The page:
Do I need a Power meter for outdoor riding?

power-meter

#1

Only started using a PM recently which is on my smart trainer. Wouldn’t mind one on my outdoor bike but are they worth it. I’ve always used a monitor to guide me. The PM’s are a little costly as well??


#2

If you want to do accurate interval training outdoors then yes.

If you mostly do group rides where all you do is ride at the pace the group dictates then other than for looking back at impressive numbers after they are of questionable value.


#3

The single biggest reason for using a power meter is to make sure you are riding easy on a recovery day. The improvements from training take place while the body is recovering. If you screw up a recovery day, you are simply flushing your hard workouts down the drain. Will you still see improvements if you ride a little too hard during a recovery workout? Yes. However, the overall benefits will be diminished. At the same time, you do not need a power meter to nail a recovery day. Easy means easy. So ride easy :grin:. When in doubt, error on the side of caution when it comes to recovery.

The second reason to own a power meter is Pw:HR and Efficiency. Checkout these articles by Training Peaks:

a. https://help.trainingpeaks.com/hc/en-us/articles/204071724-Aerobic-Decoupling-Pw-Hr-and-Pa-HR-and-Efficiency-Factor-EF-

b. https://www.trainingpeaks.com/blog/how-to-use-aerobic-decoupling/

The third reason to own a power meter is simply found in the data it provides you with. Overall, a power meter is more accurate than RPE and HR derived TSS. From my perspective, a power meter is objective and provides relatively accurate data. It will definitely show you if your group ride was harder or easier this week when compared to previous ride files. As well, your power files allow you to accurately track your improvements which will help you determine what type of events you are suited for.

The fourth reason to own a power meter is based upon instructing beginning cyclists who are new to training with a structured program. From experience, the easiest way to teach a beginning rider about their efforts is to have them use a power meter. Once they get a feel for power, they begin to understand RPE. Power is an output. HR is an input. RPE is a feeling.

A power meter is an expense, but I see it as money well spent.

Be Well and Ride On!


#4

Yes, especially if you want to be able to accurately and consistently monitor your training volume & intensity when including outdoor rides.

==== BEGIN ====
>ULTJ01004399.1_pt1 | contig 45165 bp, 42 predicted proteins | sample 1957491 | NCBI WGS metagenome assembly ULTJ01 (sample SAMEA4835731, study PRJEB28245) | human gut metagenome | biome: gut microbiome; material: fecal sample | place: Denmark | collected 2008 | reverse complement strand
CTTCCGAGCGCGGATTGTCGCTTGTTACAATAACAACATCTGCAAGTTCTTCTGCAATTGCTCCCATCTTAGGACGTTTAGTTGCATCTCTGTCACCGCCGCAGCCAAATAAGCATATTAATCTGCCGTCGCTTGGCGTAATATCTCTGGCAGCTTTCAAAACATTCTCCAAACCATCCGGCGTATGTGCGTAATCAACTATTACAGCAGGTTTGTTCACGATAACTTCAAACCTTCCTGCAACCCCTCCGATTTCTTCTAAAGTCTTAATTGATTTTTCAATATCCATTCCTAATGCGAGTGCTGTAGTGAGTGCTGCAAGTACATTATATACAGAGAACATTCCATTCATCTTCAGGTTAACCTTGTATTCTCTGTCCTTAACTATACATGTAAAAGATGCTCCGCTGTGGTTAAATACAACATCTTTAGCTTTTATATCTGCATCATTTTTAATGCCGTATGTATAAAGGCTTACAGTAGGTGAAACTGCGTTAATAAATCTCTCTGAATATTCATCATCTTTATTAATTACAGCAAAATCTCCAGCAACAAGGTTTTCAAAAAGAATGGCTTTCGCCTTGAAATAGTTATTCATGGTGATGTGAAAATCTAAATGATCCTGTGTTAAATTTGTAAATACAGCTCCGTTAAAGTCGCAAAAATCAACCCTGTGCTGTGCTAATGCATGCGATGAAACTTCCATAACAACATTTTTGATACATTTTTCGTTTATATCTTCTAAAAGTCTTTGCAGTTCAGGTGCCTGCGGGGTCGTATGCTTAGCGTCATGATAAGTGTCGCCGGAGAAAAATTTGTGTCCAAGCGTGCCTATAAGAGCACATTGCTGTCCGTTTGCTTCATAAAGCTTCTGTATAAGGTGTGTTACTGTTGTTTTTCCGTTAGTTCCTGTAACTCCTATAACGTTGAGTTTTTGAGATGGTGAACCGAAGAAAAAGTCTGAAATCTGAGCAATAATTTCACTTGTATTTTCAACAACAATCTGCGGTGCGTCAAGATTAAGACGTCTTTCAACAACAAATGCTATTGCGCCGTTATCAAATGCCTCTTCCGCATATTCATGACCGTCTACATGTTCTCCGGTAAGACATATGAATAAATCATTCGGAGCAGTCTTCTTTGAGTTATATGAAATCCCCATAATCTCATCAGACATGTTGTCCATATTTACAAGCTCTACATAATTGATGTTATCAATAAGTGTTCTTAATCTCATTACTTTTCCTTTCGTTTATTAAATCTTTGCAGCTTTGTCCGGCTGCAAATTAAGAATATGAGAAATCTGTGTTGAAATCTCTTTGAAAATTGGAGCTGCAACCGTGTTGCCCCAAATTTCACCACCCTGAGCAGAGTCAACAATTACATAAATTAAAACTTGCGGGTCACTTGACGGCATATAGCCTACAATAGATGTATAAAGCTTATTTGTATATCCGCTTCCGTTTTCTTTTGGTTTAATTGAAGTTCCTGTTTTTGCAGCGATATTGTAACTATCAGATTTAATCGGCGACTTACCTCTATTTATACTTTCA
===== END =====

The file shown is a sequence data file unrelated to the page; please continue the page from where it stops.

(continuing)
#5

To state the obvious, no, you don’t need a Power Meter. People have ridden and raced bikes for years without them and you can enjoy riding and race without one.

They are a useful tool however but whether it’s worth it to you depends entirely on how you use it.


#6

To add to Gordon’s post, I would think that the major advantage of a PM is to precisely hit target effort levels during structured training - this can be hard to do with HR alone, especially on shorter intervals. If you are doing most of your structured training on your smart trainer, then you are probably getting most of this benefit anyway.

If you are still considering a PM for outside, PM prices have certainly come down in the past 2 years, and you may want to look at some of the cheaper single-sided PM’s or perhaps Watteam Powerbeat.


#7

I went the other way and sold my pedal power meter for most of the reasons above.


#8

It is such a loaded question…

If you want to track your training outside and inside then yes, you need a power meter. You don’t need to look at the numbers while you’re outside, but you do need to track them to see what you’ve done to yourself when you’re done the ride.

But you don’t really need one - bikes work fine without them, and plenty of people don’t use them outside and are doing really well.

Need depends on you, there is no universal answer to this question


#9

I believe power meters are fantastic tools, albeit when coupled with heart rate and RPE.

My use-cases are the following:

  • Pacing in ultra-distance events. Heart rate and feeling though are very important too.
  • Tuning my “aero” position. This is a trade-off between comfort, power produced, and aerodynamics. For the “comfort” element I monitor how I feel and my HR levels. Power is the only “true” constant in the comparisons.
  • Monitoring my adaptation for my aero training. This is related to the previous point. I track my HrPW ratio (heart rate to power ratio) and aerobic decoupling over my training period to see if I am improving (in the aero position).